The Department of Justice accuses a doctor of being behind a ransomware inspired by the film


Zagala’s Movie-Inspired Villainy

The most prominent piece of malicious code Zagala allegedly created and distributed was “Jigsaw v. 2”, a ransomware strain that had been circulating since 2016.

According to the DoJ, Jigsaw v. 2 included a counter that kept track of the number of attempts a user made to remove the ransomware. He was known for injecting a sense of urgency and distress into victims’ decision-making, reminiscent of the eponymous antagonist in the horror film franchise Saw.

While there are still plenty of questions to answer, one certainty is that Zagala is quite the cinephile – he’s also developed a private ransomware builder named after Marvel supervillain Thanos.

Thanos allows amateur ransomware writers to create their own ransomware from scratch and then deploy it or rent it to other people.

An Overview of Ransomware-as-a-Service

The Thanos ransomware generator included a location for “recovery information”, where a personalized ransom note could be prepared, and an area to specify the type of files you want to steal.

There was also an “anti-VM” option. VM stands for “virtual machine” – a computer system created using software capable of emulating most facets and functions of a physical computer made up of hardware.

Virtual machines are often used by security researchers as test environments for ransomware and other malware, so commercially available ransomware that can emerge from such an environment is a concerning development.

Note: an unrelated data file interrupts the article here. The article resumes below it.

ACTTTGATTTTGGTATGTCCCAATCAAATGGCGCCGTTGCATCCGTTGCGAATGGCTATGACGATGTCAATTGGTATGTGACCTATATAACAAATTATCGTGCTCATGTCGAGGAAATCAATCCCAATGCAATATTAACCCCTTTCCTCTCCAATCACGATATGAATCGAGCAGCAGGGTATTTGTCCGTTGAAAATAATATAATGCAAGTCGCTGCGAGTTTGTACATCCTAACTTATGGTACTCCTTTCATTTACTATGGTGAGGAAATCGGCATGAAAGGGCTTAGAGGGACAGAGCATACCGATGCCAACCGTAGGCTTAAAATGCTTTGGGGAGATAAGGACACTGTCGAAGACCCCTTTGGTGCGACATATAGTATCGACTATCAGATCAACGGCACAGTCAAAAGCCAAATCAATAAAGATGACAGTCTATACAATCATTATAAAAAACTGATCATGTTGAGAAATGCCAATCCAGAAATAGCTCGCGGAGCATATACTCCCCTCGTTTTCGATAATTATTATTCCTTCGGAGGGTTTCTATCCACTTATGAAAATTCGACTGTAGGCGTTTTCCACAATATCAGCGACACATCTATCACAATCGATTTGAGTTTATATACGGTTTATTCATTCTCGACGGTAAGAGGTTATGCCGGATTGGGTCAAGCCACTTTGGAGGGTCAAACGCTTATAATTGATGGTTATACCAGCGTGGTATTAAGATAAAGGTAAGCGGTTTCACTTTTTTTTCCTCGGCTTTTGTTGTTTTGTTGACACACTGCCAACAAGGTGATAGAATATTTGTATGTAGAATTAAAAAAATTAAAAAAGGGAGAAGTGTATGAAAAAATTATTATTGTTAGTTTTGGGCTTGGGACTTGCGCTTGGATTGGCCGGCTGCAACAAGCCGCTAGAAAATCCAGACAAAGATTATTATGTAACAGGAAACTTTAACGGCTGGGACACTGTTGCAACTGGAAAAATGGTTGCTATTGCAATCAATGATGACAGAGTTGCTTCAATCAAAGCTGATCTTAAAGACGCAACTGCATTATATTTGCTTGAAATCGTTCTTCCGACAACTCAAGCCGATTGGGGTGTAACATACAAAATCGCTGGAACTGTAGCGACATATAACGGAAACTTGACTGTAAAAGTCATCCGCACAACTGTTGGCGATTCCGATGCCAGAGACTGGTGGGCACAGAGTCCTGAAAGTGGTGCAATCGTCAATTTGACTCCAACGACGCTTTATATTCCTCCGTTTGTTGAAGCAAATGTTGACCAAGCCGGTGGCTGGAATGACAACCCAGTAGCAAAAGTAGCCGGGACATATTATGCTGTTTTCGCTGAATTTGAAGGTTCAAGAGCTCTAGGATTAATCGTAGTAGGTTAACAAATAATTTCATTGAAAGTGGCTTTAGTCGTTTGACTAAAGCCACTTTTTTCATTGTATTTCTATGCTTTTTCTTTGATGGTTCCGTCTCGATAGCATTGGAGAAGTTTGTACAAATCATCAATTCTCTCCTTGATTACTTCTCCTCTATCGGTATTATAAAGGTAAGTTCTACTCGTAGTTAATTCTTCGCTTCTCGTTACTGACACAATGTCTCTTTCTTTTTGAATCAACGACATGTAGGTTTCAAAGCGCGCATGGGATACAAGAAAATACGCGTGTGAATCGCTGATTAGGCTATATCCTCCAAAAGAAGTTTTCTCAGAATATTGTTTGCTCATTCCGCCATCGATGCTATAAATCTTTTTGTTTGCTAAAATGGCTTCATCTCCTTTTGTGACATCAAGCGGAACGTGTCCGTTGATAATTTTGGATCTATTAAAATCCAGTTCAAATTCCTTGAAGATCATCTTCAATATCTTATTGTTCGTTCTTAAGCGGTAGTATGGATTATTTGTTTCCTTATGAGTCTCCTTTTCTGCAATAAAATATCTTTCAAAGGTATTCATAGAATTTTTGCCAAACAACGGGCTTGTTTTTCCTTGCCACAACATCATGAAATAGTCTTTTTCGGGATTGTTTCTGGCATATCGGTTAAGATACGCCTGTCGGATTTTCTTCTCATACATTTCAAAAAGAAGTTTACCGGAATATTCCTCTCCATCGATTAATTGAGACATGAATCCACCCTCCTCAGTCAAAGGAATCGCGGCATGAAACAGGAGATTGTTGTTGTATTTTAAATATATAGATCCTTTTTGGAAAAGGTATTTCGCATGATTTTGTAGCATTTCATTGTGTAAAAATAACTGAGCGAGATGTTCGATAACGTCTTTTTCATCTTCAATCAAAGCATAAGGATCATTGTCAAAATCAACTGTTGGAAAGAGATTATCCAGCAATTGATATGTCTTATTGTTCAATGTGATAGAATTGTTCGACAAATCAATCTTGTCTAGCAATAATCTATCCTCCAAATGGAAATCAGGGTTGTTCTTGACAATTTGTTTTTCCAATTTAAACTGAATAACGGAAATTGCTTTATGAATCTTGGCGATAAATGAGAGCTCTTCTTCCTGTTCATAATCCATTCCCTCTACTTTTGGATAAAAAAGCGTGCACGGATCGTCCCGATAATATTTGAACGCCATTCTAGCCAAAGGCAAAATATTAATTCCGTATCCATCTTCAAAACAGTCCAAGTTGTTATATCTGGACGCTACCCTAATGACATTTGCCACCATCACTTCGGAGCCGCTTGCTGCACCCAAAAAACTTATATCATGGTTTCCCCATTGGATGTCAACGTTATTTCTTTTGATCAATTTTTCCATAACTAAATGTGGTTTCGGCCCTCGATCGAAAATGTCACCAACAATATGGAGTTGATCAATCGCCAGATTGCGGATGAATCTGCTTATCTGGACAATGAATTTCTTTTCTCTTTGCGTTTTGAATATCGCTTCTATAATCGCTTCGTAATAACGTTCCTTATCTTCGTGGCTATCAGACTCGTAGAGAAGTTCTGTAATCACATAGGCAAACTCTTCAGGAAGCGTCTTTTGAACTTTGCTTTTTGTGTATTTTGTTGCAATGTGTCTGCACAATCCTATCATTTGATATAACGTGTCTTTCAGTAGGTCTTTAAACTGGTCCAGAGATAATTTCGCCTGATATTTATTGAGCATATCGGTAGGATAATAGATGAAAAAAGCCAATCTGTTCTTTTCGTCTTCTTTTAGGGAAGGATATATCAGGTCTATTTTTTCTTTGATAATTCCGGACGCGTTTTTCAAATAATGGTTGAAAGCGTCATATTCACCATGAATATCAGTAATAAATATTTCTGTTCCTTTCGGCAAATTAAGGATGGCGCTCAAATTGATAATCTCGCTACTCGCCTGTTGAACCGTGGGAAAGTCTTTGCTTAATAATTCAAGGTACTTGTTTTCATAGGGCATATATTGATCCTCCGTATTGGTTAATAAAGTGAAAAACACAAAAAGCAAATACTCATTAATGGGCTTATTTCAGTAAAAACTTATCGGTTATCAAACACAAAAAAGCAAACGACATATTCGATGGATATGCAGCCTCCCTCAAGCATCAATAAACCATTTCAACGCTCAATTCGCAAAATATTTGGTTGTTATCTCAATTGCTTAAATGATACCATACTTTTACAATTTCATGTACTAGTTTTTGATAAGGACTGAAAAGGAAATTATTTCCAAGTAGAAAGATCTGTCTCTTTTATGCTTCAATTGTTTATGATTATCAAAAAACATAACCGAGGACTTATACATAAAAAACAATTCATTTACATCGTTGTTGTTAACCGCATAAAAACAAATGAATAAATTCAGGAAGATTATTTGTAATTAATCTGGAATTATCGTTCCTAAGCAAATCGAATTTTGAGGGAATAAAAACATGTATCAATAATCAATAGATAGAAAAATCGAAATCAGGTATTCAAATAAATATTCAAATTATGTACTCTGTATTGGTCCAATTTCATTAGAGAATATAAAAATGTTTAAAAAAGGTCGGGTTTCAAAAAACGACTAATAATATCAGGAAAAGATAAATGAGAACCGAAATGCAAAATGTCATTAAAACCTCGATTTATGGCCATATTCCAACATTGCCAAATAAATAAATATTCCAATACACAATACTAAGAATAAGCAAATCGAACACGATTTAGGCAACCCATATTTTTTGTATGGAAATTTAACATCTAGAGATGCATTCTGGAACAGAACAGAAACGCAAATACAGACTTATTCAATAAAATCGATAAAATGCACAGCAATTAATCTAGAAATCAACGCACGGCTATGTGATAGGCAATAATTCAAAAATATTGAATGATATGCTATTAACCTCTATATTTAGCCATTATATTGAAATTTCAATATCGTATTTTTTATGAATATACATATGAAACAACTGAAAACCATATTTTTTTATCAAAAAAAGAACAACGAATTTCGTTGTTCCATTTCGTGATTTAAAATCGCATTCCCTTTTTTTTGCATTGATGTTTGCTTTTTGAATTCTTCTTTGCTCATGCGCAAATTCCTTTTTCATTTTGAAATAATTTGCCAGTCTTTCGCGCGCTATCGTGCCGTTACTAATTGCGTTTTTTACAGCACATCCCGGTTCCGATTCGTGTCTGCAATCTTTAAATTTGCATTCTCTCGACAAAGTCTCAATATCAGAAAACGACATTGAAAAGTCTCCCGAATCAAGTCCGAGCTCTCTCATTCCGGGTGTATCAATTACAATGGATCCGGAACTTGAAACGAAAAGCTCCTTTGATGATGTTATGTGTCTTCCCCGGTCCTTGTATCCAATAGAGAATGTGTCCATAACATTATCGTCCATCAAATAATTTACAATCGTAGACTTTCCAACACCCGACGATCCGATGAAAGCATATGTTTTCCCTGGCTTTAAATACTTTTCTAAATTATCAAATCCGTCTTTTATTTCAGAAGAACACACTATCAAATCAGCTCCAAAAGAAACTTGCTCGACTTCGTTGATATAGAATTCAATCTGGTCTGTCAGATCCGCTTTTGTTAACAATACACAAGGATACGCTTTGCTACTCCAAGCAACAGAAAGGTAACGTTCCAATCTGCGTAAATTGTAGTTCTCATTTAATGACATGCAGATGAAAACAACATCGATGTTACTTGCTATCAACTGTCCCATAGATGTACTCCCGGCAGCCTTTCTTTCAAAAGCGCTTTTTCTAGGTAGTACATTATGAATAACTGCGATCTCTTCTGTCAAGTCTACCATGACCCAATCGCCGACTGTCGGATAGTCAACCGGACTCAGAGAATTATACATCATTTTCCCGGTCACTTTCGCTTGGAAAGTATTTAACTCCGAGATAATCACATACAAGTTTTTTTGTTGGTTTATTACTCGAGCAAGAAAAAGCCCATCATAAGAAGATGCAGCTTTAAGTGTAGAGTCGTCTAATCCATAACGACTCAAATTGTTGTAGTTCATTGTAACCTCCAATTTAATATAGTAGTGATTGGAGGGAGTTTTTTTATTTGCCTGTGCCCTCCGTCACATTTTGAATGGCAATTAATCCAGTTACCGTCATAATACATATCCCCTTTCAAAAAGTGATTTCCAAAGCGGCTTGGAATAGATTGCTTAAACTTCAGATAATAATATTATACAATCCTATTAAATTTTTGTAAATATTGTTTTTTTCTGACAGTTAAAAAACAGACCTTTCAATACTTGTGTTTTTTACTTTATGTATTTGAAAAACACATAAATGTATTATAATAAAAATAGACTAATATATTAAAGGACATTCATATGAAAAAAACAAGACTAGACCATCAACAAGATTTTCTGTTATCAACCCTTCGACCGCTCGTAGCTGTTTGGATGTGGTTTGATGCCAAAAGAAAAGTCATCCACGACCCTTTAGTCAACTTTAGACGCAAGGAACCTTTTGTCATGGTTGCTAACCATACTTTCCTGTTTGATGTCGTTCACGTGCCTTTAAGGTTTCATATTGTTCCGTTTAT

Zagala’s “customers” were able to purchase the malware in two ways: either they could purchase a license for a period of time, or an “affiliate” program where Zagala would deliver the software but take a share of the proceeds from any ransomware. orchestrated attack with him.

If the software was simply licensed, a link to a server in North Carolina would be maintained to confirm an active license.

Protect your business against ransomware

The threat of ransomware is frightening, present and growing at an alarming rate – and if your business is unprotected, then you are effectively a sitting duck. With the proliferation of ransomware as a service, the barrier to entry for threat actors has never been lower. Some programs can be purchased and require less technical knowledge than those covered in this article.

Luckily, there is good and bad software in this world, and there are plenty of ways to protect yourself against threats. We recommend that you start with anti-virus softwareespecially programs produced by vendors that offer protection against ransomware.

Couple that with a data security protocol and ransomware incident response that everyone in your business understands, and you’ll be in a much better position to protect your sensitive information from malicious actors.


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